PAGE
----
The Food and Drug Administration is accepting public comments regarding proposed tobacco regulations until August 8, 2014. Under one option, the FDA would extend its tobacco regulatory authority to all other categories of tobacco products including cigars (both domestic and premium), pipe tobacco, electronic cigarettes, nicotine gels, hookah tobacco and dissolvables. Under a second option, the FDA’s regulatory authority would be extended to all of the tobacco products under the first option, except premium cigars. All retailers, wholesalers and manufacturers who sell tobacco products should consider submitting comments to the FDA.
In addition, adult consumers who purchase and use tobacco products should also consider submitting their own comments to the FDA. The process to submit comments is simple and below is a link to step-by-step instructions and suggested comments for retailers, manufacturers and wholesalers to use and a separate link to step-by-step instructions and suggested comments for adult consumers to use. Comments can be submitted to the FDA by mail or on-line. The deadline to submit comments is August 8, 2014.
With only eight state legislatures still in session this year, a clearer picture of the outcome of tobacco and e-cigarette legislation is emerging. So far this year very few tobacco and e-cigarette bills have been passed and enacted into law despite the fact that 25 state legislatures considered cigarette and/or tobacco tax rate increases, 16 states debated bills to assess a tax on e-cigarettes, and 14 states deliberated bills to restrict the use of e-cigarettes/vaping in public places.
Below is a summary of state legislative activity so far in 2014:
Cigarette and/or Tobacco Tax Increases
Tax increases on cigarettes and/or tobacco products were proposed but failed in Alabama, Florida, Hawaii, Kansas, Kentucky, Maine, Maryland, Mississippi, Missouri, Nebraska, Oklahoma, Oregon, Rhode Island, Tennessee, West Virginia, Wisconsin, and Wyoming.
Vermont enacted a tax increase on cigarettes/little cigars and smokeless tobacco effective July 1, 2014. The cigarette/little cigar tax increase is $.13/pack for a new rate of $2.75 per pack. The new law also raises the excise tax rate on moist snuff to $2.29 per ounce, or $2.75 per 1.2 oz. can or tin and changes the tax rate on other smokeless tobacco products to the greater of $2.29 per ounce or, if the package contains less than 1.2 ounces, $2.75 per package. The original legislation proposed raising the cigarette tax by $1.30 per pack and assessing a 92% tax on the wholesale cost of e-cigarettes.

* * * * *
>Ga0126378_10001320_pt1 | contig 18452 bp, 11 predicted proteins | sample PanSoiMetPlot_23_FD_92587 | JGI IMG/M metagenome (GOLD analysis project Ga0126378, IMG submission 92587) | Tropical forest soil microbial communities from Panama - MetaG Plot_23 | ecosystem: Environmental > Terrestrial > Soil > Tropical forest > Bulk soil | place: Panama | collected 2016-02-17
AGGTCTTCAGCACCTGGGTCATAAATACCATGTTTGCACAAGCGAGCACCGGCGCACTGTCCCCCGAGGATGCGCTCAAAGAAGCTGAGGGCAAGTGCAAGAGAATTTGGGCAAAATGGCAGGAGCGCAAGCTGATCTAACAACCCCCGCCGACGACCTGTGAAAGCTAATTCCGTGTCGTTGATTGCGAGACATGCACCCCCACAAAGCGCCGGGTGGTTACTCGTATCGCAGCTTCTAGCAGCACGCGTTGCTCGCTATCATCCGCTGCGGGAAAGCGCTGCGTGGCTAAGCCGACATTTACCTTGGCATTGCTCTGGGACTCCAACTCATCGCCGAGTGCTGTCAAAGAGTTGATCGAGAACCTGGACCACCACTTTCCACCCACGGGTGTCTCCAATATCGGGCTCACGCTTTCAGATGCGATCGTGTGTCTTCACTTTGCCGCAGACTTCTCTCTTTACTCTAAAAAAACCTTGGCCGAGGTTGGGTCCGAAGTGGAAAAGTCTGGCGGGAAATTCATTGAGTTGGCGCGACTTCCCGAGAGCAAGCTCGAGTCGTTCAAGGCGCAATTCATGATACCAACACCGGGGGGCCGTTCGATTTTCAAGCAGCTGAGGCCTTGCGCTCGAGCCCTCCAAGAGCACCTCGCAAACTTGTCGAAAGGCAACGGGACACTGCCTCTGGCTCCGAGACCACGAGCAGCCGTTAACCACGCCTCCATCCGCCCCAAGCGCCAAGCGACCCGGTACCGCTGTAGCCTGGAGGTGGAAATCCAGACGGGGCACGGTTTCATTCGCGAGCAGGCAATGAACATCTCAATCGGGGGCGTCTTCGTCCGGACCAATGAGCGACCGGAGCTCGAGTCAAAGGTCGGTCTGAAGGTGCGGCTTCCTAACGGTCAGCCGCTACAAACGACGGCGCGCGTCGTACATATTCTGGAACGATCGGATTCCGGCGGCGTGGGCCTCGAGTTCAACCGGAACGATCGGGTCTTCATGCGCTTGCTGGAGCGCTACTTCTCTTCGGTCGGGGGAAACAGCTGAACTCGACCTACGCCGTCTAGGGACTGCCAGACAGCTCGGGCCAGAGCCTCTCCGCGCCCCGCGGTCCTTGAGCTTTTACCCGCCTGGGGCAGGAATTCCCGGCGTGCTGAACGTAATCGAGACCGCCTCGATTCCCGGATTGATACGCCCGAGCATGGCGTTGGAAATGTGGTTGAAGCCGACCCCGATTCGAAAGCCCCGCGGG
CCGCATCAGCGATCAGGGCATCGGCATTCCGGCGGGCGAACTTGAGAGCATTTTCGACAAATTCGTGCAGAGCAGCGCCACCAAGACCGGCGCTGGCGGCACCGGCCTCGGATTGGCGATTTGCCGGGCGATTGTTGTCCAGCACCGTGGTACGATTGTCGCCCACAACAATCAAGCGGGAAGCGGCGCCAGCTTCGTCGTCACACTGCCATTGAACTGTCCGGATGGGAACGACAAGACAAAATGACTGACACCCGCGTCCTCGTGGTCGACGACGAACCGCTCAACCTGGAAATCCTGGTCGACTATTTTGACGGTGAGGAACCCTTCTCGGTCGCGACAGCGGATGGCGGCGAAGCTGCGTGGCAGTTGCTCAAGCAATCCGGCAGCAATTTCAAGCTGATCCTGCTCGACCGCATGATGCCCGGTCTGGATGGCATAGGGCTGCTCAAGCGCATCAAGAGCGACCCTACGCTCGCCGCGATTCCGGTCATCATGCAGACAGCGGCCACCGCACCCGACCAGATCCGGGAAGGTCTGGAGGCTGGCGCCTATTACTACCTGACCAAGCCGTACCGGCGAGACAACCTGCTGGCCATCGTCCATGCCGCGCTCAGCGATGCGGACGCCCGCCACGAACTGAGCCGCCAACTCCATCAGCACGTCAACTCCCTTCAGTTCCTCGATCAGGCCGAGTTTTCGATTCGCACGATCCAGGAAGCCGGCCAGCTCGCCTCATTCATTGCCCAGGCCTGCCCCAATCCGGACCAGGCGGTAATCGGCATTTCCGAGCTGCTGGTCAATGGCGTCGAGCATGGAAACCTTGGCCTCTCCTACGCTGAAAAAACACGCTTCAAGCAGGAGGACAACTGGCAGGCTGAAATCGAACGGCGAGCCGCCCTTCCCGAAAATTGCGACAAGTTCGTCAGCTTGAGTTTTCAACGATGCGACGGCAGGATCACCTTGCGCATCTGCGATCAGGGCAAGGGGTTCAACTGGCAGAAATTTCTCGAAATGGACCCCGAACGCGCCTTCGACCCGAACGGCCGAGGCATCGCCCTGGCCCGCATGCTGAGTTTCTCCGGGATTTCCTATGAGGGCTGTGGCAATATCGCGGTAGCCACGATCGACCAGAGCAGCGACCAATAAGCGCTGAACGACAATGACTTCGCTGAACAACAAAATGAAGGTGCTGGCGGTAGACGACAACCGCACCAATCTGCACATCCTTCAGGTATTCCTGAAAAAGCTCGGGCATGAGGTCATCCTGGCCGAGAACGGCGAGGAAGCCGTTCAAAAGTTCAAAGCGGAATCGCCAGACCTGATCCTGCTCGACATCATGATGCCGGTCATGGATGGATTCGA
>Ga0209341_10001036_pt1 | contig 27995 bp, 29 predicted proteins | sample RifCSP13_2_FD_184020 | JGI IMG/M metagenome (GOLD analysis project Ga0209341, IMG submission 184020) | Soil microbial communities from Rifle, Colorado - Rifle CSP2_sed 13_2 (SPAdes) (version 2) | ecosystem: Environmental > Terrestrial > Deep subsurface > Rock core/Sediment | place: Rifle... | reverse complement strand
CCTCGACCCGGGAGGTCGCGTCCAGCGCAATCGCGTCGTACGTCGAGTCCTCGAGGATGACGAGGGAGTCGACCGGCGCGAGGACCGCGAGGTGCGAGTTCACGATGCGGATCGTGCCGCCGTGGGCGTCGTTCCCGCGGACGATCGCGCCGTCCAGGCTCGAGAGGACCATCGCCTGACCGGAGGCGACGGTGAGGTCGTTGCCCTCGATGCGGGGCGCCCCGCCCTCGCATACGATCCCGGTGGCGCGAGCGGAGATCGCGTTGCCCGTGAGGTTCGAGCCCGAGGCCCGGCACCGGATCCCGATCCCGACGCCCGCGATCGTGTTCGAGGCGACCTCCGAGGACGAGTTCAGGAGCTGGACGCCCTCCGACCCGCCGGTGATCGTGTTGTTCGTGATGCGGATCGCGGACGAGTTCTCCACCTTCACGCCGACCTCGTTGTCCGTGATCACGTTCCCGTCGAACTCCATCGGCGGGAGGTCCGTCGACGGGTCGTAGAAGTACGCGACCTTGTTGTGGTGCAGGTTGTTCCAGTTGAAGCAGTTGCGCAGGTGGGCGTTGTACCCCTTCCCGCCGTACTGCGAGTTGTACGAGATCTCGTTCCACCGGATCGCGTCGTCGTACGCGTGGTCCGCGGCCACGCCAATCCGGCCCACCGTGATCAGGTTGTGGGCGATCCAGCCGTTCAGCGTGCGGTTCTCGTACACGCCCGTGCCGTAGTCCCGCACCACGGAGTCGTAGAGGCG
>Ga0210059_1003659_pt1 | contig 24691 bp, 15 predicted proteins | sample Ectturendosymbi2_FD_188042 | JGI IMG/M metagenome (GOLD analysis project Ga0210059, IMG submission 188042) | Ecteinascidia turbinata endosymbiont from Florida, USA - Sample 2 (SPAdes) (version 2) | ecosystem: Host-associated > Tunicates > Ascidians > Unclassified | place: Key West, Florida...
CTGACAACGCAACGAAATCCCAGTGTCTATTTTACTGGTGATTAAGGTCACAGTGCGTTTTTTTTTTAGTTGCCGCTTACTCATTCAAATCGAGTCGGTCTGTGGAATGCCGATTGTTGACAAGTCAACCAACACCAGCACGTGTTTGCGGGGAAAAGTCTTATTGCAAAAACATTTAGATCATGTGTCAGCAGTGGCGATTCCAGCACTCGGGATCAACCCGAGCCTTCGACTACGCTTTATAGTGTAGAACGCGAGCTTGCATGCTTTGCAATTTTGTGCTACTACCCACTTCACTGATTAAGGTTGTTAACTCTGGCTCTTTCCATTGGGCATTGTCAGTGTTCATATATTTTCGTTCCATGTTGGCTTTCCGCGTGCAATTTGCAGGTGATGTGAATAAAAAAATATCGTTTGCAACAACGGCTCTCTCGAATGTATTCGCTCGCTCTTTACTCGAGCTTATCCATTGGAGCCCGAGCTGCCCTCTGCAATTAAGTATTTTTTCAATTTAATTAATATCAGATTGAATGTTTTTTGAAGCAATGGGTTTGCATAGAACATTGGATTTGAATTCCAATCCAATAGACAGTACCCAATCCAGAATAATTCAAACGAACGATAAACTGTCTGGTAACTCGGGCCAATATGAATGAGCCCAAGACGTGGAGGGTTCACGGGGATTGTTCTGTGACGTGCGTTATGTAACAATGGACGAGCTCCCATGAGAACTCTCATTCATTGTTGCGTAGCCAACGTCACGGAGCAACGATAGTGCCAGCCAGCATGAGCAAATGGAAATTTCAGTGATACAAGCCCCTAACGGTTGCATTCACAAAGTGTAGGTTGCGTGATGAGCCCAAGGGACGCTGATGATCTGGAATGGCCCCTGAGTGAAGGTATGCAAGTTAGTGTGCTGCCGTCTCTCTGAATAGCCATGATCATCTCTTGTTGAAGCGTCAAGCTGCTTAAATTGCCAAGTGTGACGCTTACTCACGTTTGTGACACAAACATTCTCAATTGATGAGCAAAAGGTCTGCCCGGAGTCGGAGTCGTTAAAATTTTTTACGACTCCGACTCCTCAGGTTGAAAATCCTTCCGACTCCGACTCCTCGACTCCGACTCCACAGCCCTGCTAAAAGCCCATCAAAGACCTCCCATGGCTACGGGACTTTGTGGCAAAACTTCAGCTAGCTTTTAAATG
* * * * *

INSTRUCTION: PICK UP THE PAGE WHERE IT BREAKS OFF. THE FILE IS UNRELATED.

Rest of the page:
Those states with cigarette and/or tobacco product tax increase bills still pending are California ($2.00 per pack cigarette tax increase), Massachusetts (bill to increase the tax on other tobacco products to 45% designated for a revenue study), Michigan (bill to tax moist snuff at $.53 per ounce as opposed to the current 32% tax rate), New York ($1.65 per pack cigarette tax increase), Ohio ($.60 per pack cigarette tax increase over two years and 49% tax on other tobacco products over two years), and Pennsylvania (bill to allow the City of Philadelphia to assess a $2.00 per pack cigarette tax to fund the Philadelphia Public School District).
E-Cigarette Tax Proposals
Bills to assess a new tax on e-cigarettes were proposed but not enacted in Hawaii, Indiana, Kentucky, New Jersey, Oklahoma, Oregon, Rhode Island, South Carolina, Vermont, and Washington.
North Carolina enacted a tax on nicotine in a solution used for electronic vapor products at a rate of five cents per fluid milliliter of consumable nicotine solution product.
Those states with a proposed e-cigarette tax still pending include Michigan (a tax of $.15 per 1.5 milliliters on the nicotine solution in vapor products including electronic cigarettes), New York (a 75% tobacco products excise tax on e-cigarettes), and Ohio (a proposal to assess the $1.85 per pack cigarette tax on e-cigarettes).
Public Restrictions on E-Cigarette Use/Vaping
Bills to restrict the use of electronic cigarettes in public places were proposed but failed in Alaska, Hawaii, Kentucky, Louisiana, Maryland, New York, Oregon, South Carolina and Vermont.
Minnesota enacted a law prohibiting the use of e-cigarettes in government-owned buildings and schools.
Those states with e-cigarette/vaping use bills still pending are California, Delaware, Massachusetts, and Pennsylvania.
The federal government’s General Accounting Office just completed a study of how the FDA’s Center for Tobacco Products (CTP) has spent the $1.88 billion in tobacco user fees the agency has collected from tobacco manufacturers since fiscal year 2009. From 2009 through March 31, 2014, the Center for Tobacco Products has spent $1.48 billion of the $1.88 billion in user fees as follows:
|Retail Tobacco Inspections||$123,000,000|
|Manufacturer/Importer Inspections and Enforcement||$36,000,000|
|Promotion, Advertising and Labeling Surveillance||$19,000,000|
|Outreach and Small Business Assistance||$3,000,000|
|Public Education Campaigns (Youth and Retail Campaigns)||$450,000,000|
|Communicating CTP’s Creation, Authority and Activities||$58,000,000|
|Policy Research, Analysis and Liaison Activities||$28,000,000|
|Issuance of Tobacco Regulation Guidance Documents||$4,000,000|
|Issuance of Tobacco Regulations||$14,000,000|
|Developing Tobacco Research Plan, Test Graphic Warnings,
Conduct Manufacturer Site Visits, Conduct Focus Groups,
and Fund Research to Better Understand Tobacco Products,
Health Effects, Use Patterns, and Risk Perceptions
|Develop and Implement Tobacco Product Review Process
Including Substantial Equivalency (SE) Applications,
Pre-Market Tobacco Applications, and Process Adverse EventProblem Reports
|Regulation and Guidance Support||$5,000,000|
|Leadership and Management||$16,000,000|